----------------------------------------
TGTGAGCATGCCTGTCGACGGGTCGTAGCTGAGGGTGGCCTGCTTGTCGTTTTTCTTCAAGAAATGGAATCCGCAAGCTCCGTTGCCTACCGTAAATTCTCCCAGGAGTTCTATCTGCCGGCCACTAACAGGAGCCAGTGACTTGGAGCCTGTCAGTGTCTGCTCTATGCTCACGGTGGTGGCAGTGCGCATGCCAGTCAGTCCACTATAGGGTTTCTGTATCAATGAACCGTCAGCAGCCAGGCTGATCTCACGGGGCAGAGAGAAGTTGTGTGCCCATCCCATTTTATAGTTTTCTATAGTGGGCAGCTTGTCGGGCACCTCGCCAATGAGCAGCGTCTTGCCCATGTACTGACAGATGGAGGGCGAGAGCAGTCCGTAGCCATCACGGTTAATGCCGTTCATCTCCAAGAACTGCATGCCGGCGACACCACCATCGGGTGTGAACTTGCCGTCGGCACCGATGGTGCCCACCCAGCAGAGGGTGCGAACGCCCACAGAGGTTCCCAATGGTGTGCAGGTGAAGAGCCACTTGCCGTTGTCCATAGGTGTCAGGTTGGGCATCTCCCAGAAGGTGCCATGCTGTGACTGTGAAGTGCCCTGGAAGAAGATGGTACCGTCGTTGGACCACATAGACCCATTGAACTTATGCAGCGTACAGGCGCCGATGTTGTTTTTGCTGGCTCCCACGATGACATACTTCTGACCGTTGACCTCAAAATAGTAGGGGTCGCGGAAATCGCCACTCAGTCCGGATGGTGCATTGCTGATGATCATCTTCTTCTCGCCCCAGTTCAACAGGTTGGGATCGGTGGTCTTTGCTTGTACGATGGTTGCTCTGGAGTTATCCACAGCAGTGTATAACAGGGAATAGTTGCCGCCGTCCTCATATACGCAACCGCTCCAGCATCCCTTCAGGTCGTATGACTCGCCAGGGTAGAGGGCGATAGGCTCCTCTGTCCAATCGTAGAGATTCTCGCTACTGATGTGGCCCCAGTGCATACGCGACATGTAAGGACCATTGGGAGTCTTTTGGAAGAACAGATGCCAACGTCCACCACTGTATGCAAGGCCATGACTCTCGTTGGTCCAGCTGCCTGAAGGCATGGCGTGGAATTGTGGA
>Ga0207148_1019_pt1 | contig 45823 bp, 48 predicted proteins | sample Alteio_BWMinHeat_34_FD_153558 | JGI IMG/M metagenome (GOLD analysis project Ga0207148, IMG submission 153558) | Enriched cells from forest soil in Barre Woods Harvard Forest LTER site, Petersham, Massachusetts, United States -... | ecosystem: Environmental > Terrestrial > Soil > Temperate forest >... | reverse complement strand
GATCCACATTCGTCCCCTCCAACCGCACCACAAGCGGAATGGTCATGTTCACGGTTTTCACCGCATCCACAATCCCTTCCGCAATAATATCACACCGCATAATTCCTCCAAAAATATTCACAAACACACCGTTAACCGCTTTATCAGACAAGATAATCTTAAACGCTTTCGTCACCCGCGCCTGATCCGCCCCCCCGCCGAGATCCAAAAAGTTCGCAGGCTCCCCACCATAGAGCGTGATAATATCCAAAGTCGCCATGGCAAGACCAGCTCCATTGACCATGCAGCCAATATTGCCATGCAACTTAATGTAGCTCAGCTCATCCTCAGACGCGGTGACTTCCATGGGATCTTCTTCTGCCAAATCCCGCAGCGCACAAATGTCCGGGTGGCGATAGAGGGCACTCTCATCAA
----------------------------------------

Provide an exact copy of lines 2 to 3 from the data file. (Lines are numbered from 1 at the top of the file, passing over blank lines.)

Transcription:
>Ga0207148_1019_pt1 | contig 45823 bp, 48 predicted proteins | sample Alteio_BWMinHeat_34_FD_153558 | JGI IMG/M metagenome (GOLD analysis project Ga0207148, IMG submission 153558) | Enriched cells from forest soil in Barre Woods Harvard Forest LTER site, Petersham, Massachusetts, United States -... | ecosystem: Environmental > Terrestrial > Soil > Temperate forest >... | reverse complement strand
GATCCACATTCGTCCCCTCCAACCGCACCACAAGCGGAATGGTCATGTTCACGGTTTTCACCGCATCCACAATCCCTTCCGCAATAATATCACACCGCATAATTCCTCCAAAAATATTCACAAACACACCGTTAACCGCTTTATCAGACAAGATAATCTTAAACGCTTTCGTCACCCGCGCCTGATCCGCCCCCCCGCCGAGATCCAAAAAGTTCGCAGGCTCCCCACCATAGAGCGTGATAATATCCAAAGTCGCCATGGCAAGACCAGCTCCATTGACCATGCAGCCAATATTGCCATGCAACTTAATGTAGCTCAGCTCATCCTCAGACGCGGTGACTTCCATGGGATCTTCTTCTGCCAAATCCCGCAGCGCACAAATGTCCGGGTGGCGATAGAGGGCACTCTCATCAA